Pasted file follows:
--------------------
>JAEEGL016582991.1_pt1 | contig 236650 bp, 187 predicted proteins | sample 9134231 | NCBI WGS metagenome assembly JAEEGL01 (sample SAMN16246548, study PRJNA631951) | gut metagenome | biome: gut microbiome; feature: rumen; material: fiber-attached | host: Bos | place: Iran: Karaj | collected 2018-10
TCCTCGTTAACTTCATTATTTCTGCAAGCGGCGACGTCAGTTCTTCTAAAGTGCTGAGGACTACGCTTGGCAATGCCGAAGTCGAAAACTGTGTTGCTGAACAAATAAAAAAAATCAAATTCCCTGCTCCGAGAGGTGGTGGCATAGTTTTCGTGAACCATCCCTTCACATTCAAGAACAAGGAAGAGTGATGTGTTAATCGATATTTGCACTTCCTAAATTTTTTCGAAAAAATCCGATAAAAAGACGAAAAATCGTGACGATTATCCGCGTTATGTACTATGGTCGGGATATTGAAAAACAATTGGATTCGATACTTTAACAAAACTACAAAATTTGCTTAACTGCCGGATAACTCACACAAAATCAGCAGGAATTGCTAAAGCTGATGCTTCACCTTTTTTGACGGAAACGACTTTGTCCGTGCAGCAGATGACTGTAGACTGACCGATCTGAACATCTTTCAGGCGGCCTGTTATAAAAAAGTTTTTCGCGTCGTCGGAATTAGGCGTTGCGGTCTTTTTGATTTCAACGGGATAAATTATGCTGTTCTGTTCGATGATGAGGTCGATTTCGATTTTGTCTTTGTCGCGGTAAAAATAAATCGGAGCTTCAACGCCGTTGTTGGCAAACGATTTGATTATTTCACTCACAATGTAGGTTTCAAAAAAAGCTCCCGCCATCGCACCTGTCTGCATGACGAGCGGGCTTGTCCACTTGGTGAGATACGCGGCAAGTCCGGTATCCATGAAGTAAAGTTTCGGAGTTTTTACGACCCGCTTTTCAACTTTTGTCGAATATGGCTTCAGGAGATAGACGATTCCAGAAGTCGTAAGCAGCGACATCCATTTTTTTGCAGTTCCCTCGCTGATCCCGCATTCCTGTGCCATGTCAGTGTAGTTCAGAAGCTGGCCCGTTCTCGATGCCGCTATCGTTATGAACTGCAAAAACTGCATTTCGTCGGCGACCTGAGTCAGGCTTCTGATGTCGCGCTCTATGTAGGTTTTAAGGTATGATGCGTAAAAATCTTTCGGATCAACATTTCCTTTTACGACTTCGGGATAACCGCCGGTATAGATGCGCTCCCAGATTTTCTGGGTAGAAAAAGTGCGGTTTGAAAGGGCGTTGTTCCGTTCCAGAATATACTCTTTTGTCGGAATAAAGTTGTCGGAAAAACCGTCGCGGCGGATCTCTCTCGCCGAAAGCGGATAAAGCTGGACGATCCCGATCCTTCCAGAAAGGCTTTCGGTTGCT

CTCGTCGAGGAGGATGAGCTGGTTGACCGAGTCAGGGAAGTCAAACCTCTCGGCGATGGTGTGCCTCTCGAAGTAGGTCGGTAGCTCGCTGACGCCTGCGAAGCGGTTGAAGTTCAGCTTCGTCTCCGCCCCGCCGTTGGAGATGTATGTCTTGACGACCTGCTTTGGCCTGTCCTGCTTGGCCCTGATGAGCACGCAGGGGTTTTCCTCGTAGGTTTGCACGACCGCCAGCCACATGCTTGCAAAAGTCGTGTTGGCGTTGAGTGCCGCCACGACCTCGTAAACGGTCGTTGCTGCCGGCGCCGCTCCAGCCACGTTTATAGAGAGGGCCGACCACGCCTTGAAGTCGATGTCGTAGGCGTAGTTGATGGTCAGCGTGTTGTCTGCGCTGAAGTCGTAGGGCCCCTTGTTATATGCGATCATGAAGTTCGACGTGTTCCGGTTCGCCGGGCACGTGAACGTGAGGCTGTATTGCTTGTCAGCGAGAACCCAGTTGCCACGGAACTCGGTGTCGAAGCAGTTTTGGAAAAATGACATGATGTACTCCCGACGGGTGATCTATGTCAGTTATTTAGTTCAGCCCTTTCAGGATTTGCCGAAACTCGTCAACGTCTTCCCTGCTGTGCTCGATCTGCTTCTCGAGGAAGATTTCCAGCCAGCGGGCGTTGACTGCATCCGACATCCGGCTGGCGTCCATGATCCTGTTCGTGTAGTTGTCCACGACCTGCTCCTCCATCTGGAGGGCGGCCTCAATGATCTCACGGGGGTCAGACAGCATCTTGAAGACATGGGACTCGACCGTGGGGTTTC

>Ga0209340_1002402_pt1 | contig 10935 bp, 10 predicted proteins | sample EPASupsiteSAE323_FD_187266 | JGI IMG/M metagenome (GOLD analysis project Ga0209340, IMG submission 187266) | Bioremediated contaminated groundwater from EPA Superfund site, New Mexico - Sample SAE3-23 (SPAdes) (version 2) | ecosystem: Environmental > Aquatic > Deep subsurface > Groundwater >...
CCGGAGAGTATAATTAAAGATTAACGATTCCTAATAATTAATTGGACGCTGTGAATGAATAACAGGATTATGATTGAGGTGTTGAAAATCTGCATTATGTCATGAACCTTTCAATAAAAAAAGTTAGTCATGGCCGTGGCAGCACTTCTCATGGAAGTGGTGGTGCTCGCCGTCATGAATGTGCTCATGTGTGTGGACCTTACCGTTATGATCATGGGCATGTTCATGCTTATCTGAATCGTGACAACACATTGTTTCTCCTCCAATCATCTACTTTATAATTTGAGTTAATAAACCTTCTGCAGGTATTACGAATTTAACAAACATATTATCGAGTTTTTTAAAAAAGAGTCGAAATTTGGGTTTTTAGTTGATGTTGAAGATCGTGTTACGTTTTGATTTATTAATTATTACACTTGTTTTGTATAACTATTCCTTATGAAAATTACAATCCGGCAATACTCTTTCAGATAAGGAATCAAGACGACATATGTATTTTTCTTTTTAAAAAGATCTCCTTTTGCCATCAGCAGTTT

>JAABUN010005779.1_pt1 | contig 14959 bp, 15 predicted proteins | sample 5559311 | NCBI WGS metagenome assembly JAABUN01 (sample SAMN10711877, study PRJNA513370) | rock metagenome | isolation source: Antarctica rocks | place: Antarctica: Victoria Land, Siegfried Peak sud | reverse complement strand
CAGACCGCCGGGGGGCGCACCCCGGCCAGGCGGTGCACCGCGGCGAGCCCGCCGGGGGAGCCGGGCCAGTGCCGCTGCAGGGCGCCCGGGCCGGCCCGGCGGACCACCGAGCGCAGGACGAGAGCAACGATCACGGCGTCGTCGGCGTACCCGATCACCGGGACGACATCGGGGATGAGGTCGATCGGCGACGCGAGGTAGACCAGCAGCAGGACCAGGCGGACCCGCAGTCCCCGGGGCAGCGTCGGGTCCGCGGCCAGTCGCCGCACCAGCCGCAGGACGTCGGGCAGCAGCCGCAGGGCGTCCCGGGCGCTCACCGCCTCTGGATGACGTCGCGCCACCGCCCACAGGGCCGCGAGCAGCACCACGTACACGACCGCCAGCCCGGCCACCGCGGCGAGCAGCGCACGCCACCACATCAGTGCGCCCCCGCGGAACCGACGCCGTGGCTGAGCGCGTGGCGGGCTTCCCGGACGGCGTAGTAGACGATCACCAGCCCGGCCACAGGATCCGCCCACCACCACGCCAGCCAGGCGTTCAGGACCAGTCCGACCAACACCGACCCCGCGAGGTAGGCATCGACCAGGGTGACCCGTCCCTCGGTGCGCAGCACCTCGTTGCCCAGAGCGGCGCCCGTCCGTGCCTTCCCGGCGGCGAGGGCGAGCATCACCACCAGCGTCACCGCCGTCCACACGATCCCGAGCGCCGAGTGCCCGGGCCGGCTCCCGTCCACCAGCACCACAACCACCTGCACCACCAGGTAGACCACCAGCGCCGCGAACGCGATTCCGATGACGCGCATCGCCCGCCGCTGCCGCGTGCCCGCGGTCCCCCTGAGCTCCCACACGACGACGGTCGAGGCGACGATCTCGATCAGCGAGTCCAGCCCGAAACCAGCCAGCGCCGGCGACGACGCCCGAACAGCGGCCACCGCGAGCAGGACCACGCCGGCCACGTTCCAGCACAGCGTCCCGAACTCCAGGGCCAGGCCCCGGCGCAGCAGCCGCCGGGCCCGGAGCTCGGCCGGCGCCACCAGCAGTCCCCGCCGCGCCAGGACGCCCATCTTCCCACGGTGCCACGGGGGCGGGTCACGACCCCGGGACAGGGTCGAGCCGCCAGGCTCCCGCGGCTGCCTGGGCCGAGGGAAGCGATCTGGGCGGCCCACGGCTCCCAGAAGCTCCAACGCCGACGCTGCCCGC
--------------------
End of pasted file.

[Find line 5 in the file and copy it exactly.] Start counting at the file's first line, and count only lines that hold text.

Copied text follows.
CCGGAGAGTATAATTAAAGATTAACGATTCCTAATAATTAATTGGACGCTGTGAATGAATAACAGGATTATGATTGAGGTGTTGAAAATCTGCATTATGTCATGAACCTTTCAATAAAAAAAGTTAGTCATGGCCGTGGCAGCACTTCTCATGGAAGTGGTGGTGCTCGCCGTCATGAATGTGCTCATGTGTGTGGACCTTACCGTTATGATCATGGGCATGTTCATGCTTATCTGAATCGTGACAACACATTGTTTCTCCTCCAATCATCTACTTTATAATTTGAGTTAATAAACCTTCTGCAGGTATTACGAATTTAACAAACATATTATCGAGTTTTTTAAAAAAGAGTCGAAATTTGGGTTTTTAGTTGATGTTGAAGATCGTGTTACGTTTTGATTTATTAATTATTACACTTGTTTTGTATAACTATTCCTTATGAAAATTACAATCCGGCAATACTCTTTCAGATAAGGAATCAAGACGACATATGTATTTTTCTTTTTAAAAAGATCTCCTTTTGCCATCAGCAGTTT